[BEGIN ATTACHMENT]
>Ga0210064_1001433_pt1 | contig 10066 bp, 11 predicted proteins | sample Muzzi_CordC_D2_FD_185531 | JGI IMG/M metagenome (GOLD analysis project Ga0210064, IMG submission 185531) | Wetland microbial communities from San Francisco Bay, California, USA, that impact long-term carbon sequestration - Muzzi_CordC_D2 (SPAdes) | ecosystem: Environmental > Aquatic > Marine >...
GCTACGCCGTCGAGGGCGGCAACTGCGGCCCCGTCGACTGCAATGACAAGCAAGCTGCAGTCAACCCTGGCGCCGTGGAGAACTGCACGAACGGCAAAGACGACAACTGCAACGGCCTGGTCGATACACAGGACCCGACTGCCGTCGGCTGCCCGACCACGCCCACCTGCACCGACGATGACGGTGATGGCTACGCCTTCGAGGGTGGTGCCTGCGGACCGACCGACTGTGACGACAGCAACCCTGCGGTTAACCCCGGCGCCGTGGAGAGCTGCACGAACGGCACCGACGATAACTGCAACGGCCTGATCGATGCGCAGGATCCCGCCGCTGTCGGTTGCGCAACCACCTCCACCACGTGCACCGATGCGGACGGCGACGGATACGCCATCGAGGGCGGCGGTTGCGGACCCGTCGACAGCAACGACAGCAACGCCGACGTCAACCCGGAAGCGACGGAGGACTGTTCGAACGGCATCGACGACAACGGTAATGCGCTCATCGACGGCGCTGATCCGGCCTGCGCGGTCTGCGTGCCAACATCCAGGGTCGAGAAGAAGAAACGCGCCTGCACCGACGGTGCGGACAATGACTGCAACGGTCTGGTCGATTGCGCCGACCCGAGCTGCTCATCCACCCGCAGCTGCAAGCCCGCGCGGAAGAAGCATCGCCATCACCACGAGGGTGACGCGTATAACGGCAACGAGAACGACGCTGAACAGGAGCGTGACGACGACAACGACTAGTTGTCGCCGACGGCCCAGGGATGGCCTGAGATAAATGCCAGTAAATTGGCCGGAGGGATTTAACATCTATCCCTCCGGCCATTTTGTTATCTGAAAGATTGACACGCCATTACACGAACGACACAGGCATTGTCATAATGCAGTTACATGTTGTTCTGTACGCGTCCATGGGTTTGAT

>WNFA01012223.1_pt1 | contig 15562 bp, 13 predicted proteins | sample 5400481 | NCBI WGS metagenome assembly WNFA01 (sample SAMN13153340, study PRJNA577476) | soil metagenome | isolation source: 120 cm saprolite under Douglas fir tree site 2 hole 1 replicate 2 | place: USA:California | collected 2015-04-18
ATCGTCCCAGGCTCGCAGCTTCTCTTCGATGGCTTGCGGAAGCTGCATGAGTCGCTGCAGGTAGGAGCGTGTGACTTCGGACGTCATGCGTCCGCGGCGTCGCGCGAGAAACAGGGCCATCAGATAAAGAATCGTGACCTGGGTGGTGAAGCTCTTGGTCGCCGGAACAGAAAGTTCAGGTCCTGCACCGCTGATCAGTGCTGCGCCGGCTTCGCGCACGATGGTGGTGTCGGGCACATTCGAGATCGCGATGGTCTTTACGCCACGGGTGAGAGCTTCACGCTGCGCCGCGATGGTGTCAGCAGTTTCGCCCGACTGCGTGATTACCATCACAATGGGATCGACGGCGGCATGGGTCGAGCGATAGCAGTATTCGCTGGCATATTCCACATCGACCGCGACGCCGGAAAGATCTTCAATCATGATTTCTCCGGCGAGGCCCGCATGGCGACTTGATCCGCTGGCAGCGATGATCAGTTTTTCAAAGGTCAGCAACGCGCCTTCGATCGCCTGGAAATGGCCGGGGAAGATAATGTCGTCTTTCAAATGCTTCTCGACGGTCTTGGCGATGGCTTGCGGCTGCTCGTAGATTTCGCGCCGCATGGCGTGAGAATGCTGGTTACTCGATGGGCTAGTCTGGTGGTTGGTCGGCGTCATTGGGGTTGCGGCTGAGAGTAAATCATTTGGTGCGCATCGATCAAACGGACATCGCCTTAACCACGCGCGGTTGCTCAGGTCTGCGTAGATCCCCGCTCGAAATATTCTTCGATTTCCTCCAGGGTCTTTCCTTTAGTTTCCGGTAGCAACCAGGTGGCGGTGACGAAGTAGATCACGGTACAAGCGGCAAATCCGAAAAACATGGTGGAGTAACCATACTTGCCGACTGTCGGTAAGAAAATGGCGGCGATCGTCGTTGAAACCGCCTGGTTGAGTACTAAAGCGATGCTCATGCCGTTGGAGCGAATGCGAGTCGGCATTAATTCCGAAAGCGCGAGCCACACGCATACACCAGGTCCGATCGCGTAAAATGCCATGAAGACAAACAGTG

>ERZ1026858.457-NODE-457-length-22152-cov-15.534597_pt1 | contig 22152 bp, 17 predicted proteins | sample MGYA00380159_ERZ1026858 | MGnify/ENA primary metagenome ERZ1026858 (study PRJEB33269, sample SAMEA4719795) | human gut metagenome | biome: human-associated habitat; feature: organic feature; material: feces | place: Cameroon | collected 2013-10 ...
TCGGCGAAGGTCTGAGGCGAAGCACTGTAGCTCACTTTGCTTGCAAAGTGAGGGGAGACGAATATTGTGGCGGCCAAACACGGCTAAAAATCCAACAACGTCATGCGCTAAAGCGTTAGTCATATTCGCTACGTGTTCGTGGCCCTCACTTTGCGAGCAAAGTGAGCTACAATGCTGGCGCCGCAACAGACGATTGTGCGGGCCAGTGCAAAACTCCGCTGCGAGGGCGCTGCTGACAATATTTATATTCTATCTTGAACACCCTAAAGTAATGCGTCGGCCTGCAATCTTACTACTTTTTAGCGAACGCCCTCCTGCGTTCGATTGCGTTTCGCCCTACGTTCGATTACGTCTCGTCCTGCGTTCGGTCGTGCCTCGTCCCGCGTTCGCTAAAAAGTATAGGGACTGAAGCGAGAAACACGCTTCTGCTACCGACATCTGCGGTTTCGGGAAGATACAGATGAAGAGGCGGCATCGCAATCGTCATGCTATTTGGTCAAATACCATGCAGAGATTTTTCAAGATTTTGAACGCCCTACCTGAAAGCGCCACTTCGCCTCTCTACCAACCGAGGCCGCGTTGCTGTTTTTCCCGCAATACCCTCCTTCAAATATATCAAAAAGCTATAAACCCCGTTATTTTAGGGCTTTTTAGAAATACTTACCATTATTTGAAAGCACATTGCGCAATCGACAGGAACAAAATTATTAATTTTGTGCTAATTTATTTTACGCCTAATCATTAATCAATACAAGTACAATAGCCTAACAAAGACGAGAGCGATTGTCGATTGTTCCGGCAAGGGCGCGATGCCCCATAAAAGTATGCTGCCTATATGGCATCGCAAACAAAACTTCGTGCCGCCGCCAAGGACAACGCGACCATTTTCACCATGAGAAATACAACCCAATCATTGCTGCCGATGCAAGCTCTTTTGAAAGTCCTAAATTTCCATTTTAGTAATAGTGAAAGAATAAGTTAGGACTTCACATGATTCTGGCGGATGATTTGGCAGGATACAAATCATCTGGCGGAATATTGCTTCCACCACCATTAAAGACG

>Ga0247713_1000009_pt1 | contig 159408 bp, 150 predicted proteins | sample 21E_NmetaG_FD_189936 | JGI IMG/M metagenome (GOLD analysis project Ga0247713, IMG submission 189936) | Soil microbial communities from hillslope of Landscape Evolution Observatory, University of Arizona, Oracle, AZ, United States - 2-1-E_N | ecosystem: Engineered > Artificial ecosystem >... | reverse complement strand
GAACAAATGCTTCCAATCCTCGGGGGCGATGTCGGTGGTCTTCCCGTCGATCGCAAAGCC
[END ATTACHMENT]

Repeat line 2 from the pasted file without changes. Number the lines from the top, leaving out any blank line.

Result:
GCTACGCCGTCGAGGGCGGCAACTGCGGCCCCGTCGACTGCAATGACAAGCAAGCTGCAGTCAACCCTGGCGCCGTGGAGAACTGCACGAACGGCAAAGACGACAACTGCAACGGCCTGGTCGATACACAGGACCCGACTGCCGTCGGCTGCCCGACCACGCCCACCTGCACCGACGATGACGGTGATGGCTACGCCTTCGAGGGTGGTGCCTGCGGACCGACCGACTGTGACGACAGCAACCCTGCGGTTAACCCCGGCGCCGTGGAGAGCTGCACGAACGGCACCGACGATAACTGCAACGGCCTGATCGATGCGCAGGATCCCGCCGCTGTCGGTTGCGCAACCACCTCCACCACGTGCACCGATGCGGACGGCGACGGATACGCCATCGAGGGCGGCGGTTGCGGACCCGTCGACAGCAACGACAGCAACGCCGACGTCAACCCGGAAGCGACGGAGGACTGTTCGAACGGCATCGACGACAACGGTAATGCGCTCATCGACGGCGCTGATCCGGCCTGCGCGGTCTGCGTGCCAACATCCAGGGTCGAGAAGAAGAAACGCGCCTGCACCGACGGTGCGGACAATGACTGCAACGGTCTGGTCGATTGCGCCGACCCGAGCTGCTCATCCACCCGCAGCTGCAAGCCCGCGCGGAAGAAGCATCGCCATCACCACGAGGGTGACGCGTATAACGGCAACGAGAACGACGCTGAACAGGAGCGTGACGACGACAACGACTAGTTGTCGCCGACGGCCCAGGGATGGCCTGAGATAAATGCCAGTAAATTGGCCGGAGGGATTTAACATCTATCCCTCCGGCCATTTTGTTATCTGAAAGATTGACACGCCATTACACGAACGACACAGGCATTGTCATAATGCAGTTACATGTTGTTCTGTACGCGTCCATGGGTTTGAT